• Hydrate – drink water or other non-alcoholic fluids

  • Be especially watchful if you have an underlying cardiovascular condition or are taking certain medications (check the warning labels!)

  • Wear lightweight, light-colored, loose fitting clothing

  • Reduce or eliminate strenuous activities or plan them for the cooler parts of the day.

  • Find shade – and be sure shade is available for cooling off.

  • Keep an eye on each other and do not ignore the warning signs!  To borrow a phrase, “If you see something, say something!”  A life could depend on it.

Some signs to watch out for in yourself and others (click here for more from the CDC):

  • Muscle cramping

  • Fatigue, dizziness, and/or nausea

  • Headache

  • Dizziness

  • Red, hot, dry skin with no sweat

  • Rapid, strong pulse

  • Dizziness or Confusion

  • Unconsciousness

The items labeled in red above could be signs of heat stroke. recommends calling 9-1-1 or getting the person to the hospital immediately.  Cool them down by whatever means are available until help arrives.

Actions to take if you suspect a heat-related illness (more at

  • Get to a cooler location.

  • Loosen clothing and/or remove excess clothing.

  • Sip on a cool sports drink that contains sugar and salt.

Contact your primary healthcare provider first and follow their advice if you need medical attention.

Biases in Risk Assessment (part 1)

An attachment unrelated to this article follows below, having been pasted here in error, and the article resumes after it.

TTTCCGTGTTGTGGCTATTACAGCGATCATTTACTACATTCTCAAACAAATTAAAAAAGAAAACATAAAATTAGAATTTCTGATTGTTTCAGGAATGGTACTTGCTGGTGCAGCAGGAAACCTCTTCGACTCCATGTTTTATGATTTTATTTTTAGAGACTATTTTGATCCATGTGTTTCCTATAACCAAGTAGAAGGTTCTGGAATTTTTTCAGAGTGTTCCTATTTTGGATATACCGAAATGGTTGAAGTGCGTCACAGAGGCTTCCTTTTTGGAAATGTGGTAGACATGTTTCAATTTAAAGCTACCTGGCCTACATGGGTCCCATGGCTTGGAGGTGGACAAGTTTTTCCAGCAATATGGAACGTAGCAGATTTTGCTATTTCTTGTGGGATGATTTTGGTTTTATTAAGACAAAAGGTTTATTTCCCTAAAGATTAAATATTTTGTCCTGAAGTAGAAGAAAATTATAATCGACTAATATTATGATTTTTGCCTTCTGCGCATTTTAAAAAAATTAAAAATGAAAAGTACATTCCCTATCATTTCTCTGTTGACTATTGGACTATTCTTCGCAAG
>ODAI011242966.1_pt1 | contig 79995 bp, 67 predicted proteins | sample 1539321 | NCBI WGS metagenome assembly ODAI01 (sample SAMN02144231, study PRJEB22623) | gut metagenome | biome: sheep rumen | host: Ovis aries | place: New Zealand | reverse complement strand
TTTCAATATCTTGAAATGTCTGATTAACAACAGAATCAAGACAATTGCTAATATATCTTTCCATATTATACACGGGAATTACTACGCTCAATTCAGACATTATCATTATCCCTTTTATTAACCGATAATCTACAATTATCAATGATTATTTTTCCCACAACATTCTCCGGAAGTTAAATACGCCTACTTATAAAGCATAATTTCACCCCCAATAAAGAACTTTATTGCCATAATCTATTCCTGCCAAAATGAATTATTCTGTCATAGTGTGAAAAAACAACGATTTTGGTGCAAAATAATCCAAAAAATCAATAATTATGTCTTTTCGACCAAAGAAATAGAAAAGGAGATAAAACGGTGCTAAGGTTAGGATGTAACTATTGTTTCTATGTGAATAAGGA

“It is never too late to correct our mistakes.  And if we do not, we risk repeating them.” – Lisa Madigan (former Attorney General of the U.S. state of Illinois)

We typically think of risk in two dimensions: likelihood (probability) and severity (impact).  Put another way, we try to anticipate the probability of a potential impact on our activities.  In the world of safety, we tend to deal in negative or undesirable impacts – usually in the form of damage or injury.

A goal of risk assessment to manage uncertainty.  We all hope every activity is completed successfully with no negative outcomes, but there is no such thing as absolute certainty.  While we cannot eliminate uncertainty, we can reduce it with an eye toward reducing bias in the process.

Look for Biases

  • Familiarity – We tend to think risk is higher when we are unfamiliar with a situation and lower when we are familiar.  “I’ve done this a million times before; nothing is going to happen.”

  • Manageability – When we perceive that we have more control over a situation, we assess risk as lower.  “I’ve been doing this for years; there’s nothing I can’t handle.”